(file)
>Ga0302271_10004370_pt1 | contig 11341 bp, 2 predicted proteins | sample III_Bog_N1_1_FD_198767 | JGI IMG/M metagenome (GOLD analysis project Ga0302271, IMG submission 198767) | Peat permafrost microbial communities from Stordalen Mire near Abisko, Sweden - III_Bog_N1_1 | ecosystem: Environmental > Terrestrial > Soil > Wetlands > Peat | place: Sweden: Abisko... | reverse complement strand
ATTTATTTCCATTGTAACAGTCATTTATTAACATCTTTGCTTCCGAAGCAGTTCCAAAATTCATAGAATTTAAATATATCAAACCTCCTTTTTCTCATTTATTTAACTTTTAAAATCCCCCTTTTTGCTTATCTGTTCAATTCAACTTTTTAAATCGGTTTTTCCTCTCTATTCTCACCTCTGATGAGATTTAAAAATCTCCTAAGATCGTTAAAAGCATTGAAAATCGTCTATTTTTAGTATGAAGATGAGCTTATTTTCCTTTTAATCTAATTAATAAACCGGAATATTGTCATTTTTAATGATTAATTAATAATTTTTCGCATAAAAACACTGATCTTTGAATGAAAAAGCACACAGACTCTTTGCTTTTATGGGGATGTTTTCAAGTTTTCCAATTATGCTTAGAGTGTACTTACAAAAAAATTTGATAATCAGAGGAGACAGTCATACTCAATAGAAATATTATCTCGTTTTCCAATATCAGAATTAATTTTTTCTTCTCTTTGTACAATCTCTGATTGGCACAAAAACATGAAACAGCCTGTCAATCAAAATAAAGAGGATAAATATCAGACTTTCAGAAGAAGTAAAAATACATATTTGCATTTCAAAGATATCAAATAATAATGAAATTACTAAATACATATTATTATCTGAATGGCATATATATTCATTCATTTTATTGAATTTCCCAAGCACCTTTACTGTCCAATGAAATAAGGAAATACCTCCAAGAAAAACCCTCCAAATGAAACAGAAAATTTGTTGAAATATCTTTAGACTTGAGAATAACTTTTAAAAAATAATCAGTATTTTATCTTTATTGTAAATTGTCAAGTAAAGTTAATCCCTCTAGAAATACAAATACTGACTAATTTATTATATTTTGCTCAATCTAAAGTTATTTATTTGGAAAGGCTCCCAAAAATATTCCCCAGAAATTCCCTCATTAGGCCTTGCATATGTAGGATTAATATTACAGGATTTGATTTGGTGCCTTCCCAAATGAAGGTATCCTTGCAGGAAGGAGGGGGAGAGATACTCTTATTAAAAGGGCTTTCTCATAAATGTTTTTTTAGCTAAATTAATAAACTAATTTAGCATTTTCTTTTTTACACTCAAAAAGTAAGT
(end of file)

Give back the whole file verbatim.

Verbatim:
>Ga0302271_10004370_pt1 | contig 11341 bp, 2 predicted proteins | sample III_Bog_N1_1_FD_198767 | JGI IMG/M metagenome (GOLD analysis project Ga0302271, IMG submission 198767) | Peat permafrost microbial communities from Stordalen Mire near Abisko, Sweden - III_Bog_N1_1 | ecosystem: Environmental > Terrestrial > Soil > Wetlands > Peat | place: Sweden: Abisko... | reverse complement strand
ATTTATTTCCATTGTAACAGTCATTTATTAACATCTTTGCTTCCGAAGCAGTTCCAAAATTCATAGAATTTAAATATATCAAACCTCCTTTTTCTCATTTATTTAACTTTTAAAATCCCCCTTTTTGCTTATCTGTTCAATTCAACTTTTTAAATCGGTTTTTCCTCTCTATTCTCACCTCTGATGAGATTTAAAAATCTCCTAAGATCGTTAAAAGCATTGAAAATCGTCTATTTTTAGTATGAAGATGAGCTTATTTTCCTTTTAATCTAATTAATAAACCGGAATATTGTCATTTTTAATGATTAATTAATAATTTTTCGCATAAAAACACTGATCTTTGAATGAAAAAGCACACAGACTCTTTGCTTTTATGGGGATGTTTTCAAGTTTTCCAATTATGCTTAGAGTGTACTTACAAAAAAATTTGATAATCAGAGGAGACAGTCATACTCAATAGAAATATTATCTCGTTTTCCAATATCAGAATTAATTTTTTCTTCTCTTTGTACAATCTCTGATTGGCACAAAAACATGAAACAGCCTGTCAATCAAAATAAAGAGGATAAATATCAGACTTTCAGAAGAAGTAAAAATACATATTTGCATTTCAAAGATATCAAATAATAATGAAATTACTAAATACATATTATTATCTGAATGGCATATATATTCATTCATTTTATTGAATTTCCCAAGCACCTTTACTGTCCAATGAAATAAGGAAATACCTCCAAGAAAAACCCTCCAAATGAAACAGAAAATTTGTTGAAATATCTTTAGACTTGAGAATAACTTTTAAAAAATAATCAGTATTTTATCTTTATTGTAAATTGTCAAGTAAAGTTAATCCCTCTAGAAATACAAATACTGACTAATTTATTATATTTTGCTCAATCTAAAGTTATTTATTTGGAAAGGCTCCCAAAAATATTCCCCAGAAATTCCCTCATTAGGCCTTGCATATGTAGGATTAATATTACAGGATTTGATTTGGTGCCTTCCCAAATGAAGGTATCCTTGCAGGAAGGAGGGGGAGAGATACTCTTATTAAAAGGGCTTTCTCATAAATGTTTTTTTAGCTAAATTAATAAACTAATTTAGCATTTTCTTTTTTACACTCAAAAAGTAAGT